Archive for March 6th, 2009

St. Patty’s Day Recipes

March 6, 2009
Traditional Corned Beef and Cabbage

Traditional Corned Beef and Cabbage

St. Patrick is best known for chasing the snakes out of Ireland.  That’s a bit out of context as most of our folk lore.  St. Patrick was actually the first Roman Catholic Bishop of Ireland in 438 A.D. and responsible for purging Ireland of pagan rituals which were symbolized with serpents.  There are not now, nor have there ever been snakes in Ireland, not of the reptilian sort anyway.  

A traditional Corned Beef and Cabbage Boiled Dinner is a ritual in itself for any Irishman, lephrecon, or sympathetic and enthusiastic friend of Irish ways.  Be sure to bake a round of Irish Soda Bread for this festive occasion and don’t forget the horseradish.

Irish Corned Beef & Cabbage 

5 lbs of corned beef brisket

2 onions

5-6 carrots

5-6 potatoes

1 Tbsp pickling spice

1 cabbage cut into wedges

Rinse brisket in cold water.  Place in Dutch oven or large sauce pan, cover with water, bring to a boil, then simmer for 20 minutes.  Remove meat, place in fresh water with onions, carrots, potatoes and pickling spice.   Bring to boil, then simmer until tender, about 2 hours.  Remove meat and vegetables.  Bring water back to boil, drop cabbage in for 5-7 minutes.  Remove cabbage and drain before serving. Serve with creamy horseradish and mustard.

White Irish Soda Bread                                    Irish Soda Bread

6 cups unbleached white or wheat flour

2 tsp baking soda

2 tsp baking powder

3 Tbsp cornstarch

2 tsp sugar or honey

1 tsp salt

2-1/2 cups buttermilk *


Sift all dry ingredients together in large bowl.  Make a well in middle of flour mixture and pour buttermilk into well.  With a wooden spoon, mix just until all ingredients are moistened.   Turn out onto lightly floured board and kneed 10 times into a ball.  Place in ungreased pan, dust top with a little flour, score a cross on the top with a sharp knife blade or razor.  Bake in oven 375° F. for 40 minutes.  Serve warm.

* substitute 1-1/2 cups yogurt and 1 cup water for buttermilk.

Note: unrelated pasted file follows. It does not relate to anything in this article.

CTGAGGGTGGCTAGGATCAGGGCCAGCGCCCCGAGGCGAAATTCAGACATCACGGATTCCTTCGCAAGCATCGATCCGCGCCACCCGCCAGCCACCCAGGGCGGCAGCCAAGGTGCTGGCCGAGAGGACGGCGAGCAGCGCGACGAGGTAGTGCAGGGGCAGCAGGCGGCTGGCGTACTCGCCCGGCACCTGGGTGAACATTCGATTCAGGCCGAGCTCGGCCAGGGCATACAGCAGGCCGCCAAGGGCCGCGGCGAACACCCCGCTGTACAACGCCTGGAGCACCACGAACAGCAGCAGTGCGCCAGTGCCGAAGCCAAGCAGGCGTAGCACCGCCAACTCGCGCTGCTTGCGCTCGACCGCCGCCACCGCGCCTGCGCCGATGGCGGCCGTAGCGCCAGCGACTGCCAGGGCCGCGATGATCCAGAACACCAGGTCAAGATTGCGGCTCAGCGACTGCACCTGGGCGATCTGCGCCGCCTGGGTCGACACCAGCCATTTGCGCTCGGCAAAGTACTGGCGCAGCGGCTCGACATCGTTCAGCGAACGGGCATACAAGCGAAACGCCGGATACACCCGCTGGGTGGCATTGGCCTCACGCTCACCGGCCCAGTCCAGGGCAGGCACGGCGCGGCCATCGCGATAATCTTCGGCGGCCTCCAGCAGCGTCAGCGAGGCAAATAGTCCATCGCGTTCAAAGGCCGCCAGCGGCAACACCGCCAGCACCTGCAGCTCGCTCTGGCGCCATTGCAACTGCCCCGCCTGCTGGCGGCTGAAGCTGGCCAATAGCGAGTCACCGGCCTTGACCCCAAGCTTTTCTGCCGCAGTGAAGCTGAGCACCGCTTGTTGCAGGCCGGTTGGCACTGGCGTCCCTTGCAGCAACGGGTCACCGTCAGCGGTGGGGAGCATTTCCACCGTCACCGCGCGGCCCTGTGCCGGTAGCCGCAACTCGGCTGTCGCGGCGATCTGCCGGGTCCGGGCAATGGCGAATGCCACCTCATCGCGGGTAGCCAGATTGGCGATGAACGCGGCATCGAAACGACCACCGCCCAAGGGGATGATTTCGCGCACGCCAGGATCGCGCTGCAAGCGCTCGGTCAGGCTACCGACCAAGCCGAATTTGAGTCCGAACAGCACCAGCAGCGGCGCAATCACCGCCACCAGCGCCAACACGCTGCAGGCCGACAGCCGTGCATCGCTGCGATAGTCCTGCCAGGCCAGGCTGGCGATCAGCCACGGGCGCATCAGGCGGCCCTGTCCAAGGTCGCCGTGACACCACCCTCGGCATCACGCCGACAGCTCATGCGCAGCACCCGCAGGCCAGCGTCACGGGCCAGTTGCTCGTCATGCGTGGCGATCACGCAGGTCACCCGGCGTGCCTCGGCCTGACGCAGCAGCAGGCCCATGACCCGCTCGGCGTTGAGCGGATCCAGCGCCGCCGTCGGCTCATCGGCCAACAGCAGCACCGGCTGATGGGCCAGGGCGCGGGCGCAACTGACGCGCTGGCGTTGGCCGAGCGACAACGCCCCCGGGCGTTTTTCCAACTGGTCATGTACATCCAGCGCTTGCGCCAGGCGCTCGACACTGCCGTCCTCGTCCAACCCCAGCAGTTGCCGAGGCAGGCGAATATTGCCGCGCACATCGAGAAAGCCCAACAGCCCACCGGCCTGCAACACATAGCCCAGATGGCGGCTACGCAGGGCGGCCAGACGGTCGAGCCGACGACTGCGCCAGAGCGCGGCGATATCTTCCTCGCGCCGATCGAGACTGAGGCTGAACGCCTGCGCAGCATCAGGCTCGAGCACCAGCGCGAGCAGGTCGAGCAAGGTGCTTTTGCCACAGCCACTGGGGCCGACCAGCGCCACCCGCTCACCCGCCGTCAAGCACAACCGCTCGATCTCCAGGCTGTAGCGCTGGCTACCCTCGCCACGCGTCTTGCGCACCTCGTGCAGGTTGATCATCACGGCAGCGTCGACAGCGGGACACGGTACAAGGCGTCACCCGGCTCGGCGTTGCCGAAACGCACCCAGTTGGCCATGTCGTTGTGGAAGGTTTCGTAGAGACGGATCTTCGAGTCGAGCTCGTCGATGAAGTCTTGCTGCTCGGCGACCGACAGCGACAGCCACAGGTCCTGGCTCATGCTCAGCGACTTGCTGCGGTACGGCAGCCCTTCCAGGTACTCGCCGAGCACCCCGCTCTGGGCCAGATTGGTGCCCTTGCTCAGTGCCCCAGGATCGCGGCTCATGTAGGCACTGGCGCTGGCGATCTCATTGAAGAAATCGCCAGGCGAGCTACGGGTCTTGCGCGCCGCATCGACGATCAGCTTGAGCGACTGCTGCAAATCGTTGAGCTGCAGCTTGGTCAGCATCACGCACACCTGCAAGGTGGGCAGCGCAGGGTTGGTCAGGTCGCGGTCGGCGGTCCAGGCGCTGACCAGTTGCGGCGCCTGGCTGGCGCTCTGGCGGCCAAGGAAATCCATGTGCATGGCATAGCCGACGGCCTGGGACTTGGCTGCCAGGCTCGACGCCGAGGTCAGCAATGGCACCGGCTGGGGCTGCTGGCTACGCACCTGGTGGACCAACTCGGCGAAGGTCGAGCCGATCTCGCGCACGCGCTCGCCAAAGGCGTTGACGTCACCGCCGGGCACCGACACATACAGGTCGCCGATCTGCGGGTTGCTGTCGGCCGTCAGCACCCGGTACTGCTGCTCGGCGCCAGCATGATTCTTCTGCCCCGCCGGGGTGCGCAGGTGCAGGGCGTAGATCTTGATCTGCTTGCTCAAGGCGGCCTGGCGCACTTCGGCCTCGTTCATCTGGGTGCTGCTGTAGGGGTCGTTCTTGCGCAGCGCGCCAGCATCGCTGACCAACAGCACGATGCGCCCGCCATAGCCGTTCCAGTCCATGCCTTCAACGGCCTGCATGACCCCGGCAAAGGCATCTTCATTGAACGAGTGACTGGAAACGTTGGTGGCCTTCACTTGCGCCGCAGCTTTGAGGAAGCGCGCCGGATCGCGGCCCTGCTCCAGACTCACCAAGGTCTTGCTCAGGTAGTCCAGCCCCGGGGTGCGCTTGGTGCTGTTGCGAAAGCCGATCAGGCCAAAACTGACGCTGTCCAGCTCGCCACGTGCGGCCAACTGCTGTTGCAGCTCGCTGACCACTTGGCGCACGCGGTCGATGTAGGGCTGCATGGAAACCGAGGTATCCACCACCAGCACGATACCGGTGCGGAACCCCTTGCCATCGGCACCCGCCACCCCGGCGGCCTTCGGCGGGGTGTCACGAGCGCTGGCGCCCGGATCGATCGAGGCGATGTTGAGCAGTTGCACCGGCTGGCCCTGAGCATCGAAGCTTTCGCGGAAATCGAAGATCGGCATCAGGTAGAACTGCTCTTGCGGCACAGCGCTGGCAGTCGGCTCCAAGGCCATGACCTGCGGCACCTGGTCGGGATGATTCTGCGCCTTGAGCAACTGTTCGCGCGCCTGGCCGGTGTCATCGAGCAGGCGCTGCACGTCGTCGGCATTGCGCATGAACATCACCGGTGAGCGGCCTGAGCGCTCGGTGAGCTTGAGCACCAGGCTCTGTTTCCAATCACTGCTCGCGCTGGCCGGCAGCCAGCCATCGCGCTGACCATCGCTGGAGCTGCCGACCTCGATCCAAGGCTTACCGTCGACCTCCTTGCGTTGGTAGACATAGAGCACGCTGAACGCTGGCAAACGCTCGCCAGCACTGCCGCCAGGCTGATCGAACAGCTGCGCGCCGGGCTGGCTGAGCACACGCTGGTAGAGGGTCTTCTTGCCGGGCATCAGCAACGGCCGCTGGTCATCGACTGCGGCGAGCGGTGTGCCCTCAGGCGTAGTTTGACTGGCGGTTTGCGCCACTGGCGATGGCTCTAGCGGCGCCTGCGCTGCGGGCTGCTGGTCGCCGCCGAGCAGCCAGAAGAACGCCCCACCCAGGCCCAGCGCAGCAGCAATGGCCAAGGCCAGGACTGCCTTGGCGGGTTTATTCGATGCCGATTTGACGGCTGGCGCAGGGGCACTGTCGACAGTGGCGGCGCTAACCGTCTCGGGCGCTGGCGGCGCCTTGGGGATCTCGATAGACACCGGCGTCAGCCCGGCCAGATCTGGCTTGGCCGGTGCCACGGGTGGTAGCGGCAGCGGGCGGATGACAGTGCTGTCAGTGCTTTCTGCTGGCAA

The Perfect Chocolate Cake

March 6, 2009

The Perfect Chocolate Cake

In 1994, I moved to the South Pacific and opened a small café.  At that time there was not a box cake to be had in the Kingdom of Tonga and the local bakeries made a poor substitute;  pale in color, tough in texture, bland in chocolate flavor.  In short order, I hunted through my collection of cookbooks and recipes boxes and found several chocolate cakes worth baking.  By and far the best cake was this one…tender, moist, rich in chocolate flavor with the deep, dark color of cocoa.  The cake was an instant hit and for 12 years it was my signature dessert. 

The original recipe of this cake appeared in a 1986 McCall’s Cooking School magazine.   I’ve added almond extract and omitted the sugary icing to make this the “Perfect Chocolate Cake” in my book.  Add this recipe to your dessert repertoire and your family and friends will rave.


The Perfect Chocolate Cake 



 1 cup cocoa powder

2 cups boiling water

2-3/4 cups flour

½ tsp baking powder

½ tsp salt

2 tsp baking soda

2-1/2 cups sugar

1 cup butter

4 eggs

1 tsp almond extract

1 tsp vanilla extract

3 cups whipped cream with 3 Tbsp confectioner’s sugar and 1 tsp vanilla to fill and cover cake layers.

1 Tbsp. cocoa powder to dust top of cream (or use chocolate curls)

Preheat oven to 350° F. Grease and dust two or three 9-inch cake pans.  In a small bowl whisk cocoa powder with boiling water until smooth and refrigerate to cool.  Sift the flour, baking powder, salt, and baking soda into a medium sized bowl.  Cream the butter, sugar, eggs, and extracts until light and fluffy.   Reduce the speed to low and add flour mix alternately with cocoa mix.   Do not over beat.  Pour batter into prepared pans and bake about 30 minutes for 3 layers or about 40 minutes for 2 layers, or until toothpick comes out clean.  Let cool in pans for 5 minutes then remove cakes to a rack and cool completely.  Fill and cover layers, swirling the whipped cream on top and sides.  Place cocoa powder in a tea strainer and tapping the strainer against your palm, dust the top of the cream.  Chill cake until ready to serve.  Hold at room temperature 10 minutes before serving.  This cake also freezes well.  Wrap each layer individually in plastic wrap before freezing.  Ganache may be used in place of whipped cream.